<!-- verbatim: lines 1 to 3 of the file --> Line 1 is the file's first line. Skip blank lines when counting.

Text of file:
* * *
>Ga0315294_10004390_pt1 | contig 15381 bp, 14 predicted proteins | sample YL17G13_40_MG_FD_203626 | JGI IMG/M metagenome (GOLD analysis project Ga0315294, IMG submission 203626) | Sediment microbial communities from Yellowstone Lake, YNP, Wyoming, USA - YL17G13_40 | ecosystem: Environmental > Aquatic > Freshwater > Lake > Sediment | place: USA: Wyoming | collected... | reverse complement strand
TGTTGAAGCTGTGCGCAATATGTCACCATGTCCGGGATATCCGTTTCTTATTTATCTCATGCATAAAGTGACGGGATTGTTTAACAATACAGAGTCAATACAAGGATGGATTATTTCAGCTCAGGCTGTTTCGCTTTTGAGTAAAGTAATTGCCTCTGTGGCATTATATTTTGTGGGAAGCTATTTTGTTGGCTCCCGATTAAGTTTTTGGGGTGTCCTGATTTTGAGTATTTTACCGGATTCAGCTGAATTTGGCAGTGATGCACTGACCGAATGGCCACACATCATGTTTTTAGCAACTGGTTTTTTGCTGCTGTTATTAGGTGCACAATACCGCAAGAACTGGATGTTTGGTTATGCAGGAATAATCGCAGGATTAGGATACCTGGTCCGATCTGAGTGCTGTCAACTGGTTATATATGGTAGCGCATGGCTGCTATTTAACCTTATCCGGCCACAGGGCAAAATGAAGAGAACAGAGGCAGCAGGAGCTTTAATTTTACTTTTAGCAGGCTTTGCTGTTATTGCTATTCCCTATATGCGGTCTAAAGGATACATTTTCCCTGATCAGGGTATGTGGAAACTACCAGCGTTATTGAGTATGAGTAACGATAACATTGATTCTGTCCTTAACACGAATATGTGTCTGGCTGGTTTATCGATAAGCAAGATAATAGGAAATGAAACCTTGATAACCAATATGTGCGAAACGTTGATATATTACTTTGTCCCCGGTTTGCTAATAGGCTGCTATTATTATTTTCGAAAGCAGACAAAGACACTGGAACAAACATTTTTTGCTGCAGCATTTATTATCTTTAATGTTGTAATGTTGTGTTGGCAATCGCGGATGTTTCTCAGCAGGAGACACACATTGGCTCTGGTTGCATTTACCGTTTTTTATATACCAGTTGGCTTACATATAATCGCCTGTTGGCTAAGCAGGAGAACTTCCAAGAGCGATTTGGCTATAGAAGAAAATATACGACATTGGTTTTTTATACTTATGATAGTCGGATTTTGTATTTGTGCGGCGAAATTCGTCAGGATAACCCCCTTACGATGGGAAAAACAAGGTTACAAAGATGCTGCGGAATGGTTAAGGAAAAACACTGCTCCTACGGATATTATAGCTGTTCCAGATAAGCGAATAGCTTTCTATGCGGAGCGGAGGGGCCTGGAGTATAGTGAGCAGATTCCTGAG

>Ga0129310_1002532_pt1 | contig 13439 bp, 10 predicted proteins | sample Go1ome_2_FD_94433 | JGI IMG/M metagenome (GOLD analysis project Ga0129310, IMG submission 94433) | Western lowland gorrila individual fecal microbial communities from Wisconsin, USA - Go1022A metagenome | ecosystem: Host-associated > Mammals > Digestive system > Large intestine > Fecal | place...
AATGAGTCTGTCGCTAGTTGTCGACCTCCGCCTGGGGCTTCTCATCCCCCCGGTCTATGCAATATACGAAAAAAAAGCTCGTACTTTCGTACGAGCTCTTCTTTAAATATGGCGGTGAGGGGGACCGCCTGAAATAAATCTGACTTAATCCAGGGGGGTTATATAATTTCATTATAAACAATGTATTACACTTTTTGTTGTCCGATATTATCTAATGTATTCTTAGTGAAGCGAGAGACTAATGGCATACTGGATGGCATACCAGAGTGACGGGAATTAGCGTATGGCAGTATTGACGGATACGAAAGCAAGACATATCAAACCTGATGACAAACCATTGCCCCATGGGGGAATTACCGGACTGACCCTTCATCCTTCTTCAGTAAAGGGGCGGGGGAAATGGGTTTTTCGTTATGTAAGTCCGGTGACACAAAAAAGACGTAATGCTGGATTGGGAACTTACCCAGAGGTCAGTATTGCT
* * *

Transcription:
>Ga0315294_10004390_pt1 | contig 15381 bp, 14 predicted proteins | sample YL17G13_40_MG_FD_203626 | JGI IMG/M metagenome (GOLD analysis project Ga0315294, IMG submission 203626) | Sediment microbial communities from Yellowstone Lake, YNP, Wyoming, USA - YL17G13_40 | ecosystem: Environmental > Aquatic > Freshwater > Lake > Sediment | place: USA: Wyoming | collected... | reverse complement strand
TGTTGAAGCTGTGCGCAATATGTCACCATGTCCGGGATATCCGTTTCTTATTTATCTCATGCATAAAGTGACGGGATTGTTTAACAATACAGAGTCAATACAAGGATGGATTATTTCAGCTCAGGCTGTTTCGCTTTTGAGTAAAGTAATTGCCTCTGTGGCATTATATTTTGTGGGAAGCTATTTTGTTGGCTCCCGATTAAGTTTTTGGGGTGTCCTGATTTTGAGTATTTTACCGGATTCAGCTGAATTTGGCAGTGATGCACTGACCGAATGGCCACACATCATGTTTTTAGCAACTGGTTTTTTGCTGCTGTTATTAGGTGCACAATACCGCAAGAACTGGATGTTTGGTTATGCAGGAATAATCGCAGGATTAGGATACCTGGTCCGATCTGAGTGCTGTCAACTGGTTATATATGGTAGCGCATGGCTGCTATTTAACCTTATCCGGCCACAGGGCAAAATGAAGAGAACAGAGGCAGCAGGAGCTTTAATTTTACTTTTAGCAGGCTTTGCTGTTATTGCTATTCCCTATATGCGGTCTAAAGGATACATTTTCCCTGATCAGGGTATGTGGAAACTACCAGCGTTATTGAGTATGAGTAACGATAACATTGATTCTGTCCTTAACACGAATATGTGTCTGGCTGGTTTATCGATAAGCAAGATAATAGGAAATGAAACCTTGATAACCAATATGTGCGAAACGTTGATATATTACTTTGTCCCCGGTTTGCTAATAGGCTGCTATTATTATTTTCGAAAGCAGACAAAGACACTGGAACAAACATTTTTTGCTGCAGCATTTATTATCTTTAATGTTGTAATGTTGTGTTGGCAATCGCGGATGTTTCTCAGCAGGAGACACACATTGGCTCTGGTTGCATTTACCGTTTTTTATATACCAGTTGGCTTACATATAATCGCCTGTTGGCTAAGCAGGAGAACTTCCAAGAGCGATTTGGCTATAGAAGAAAATATACGACATTGGTTTTTTATACTTATGATAGTCGGATTTTGTATTTGTGCGGCGAAATTCGTCAGGATAACCCCCTTACGATGGGAAAAACAAGGTTACAAAGATGCTGCGGAATGGTTAAGGAAAAACACTGCTCCTACGGATATTATAGCTGTTCCAGATAAGCGAATAGCTTTCTATGCGGAGCGGAGGGGCCTGGAGTATAGTGAGCAGATTCCTGAG

>Ga0129310_1002532_pt1 | contig 13439 bp, 10 predicted proteins | sample Go1ome_2_FD_94433 | JGI IMG/M metagenome (GOLD analysis project Ga0129310, IMG submission 94433) | Western lowland gorrila individual fecal microbial communities from Wisconsin, USA - Go1022A metagenome | ecosystem: Host-associated > Mammals > Digestive system > Large intestine > Fecal | place...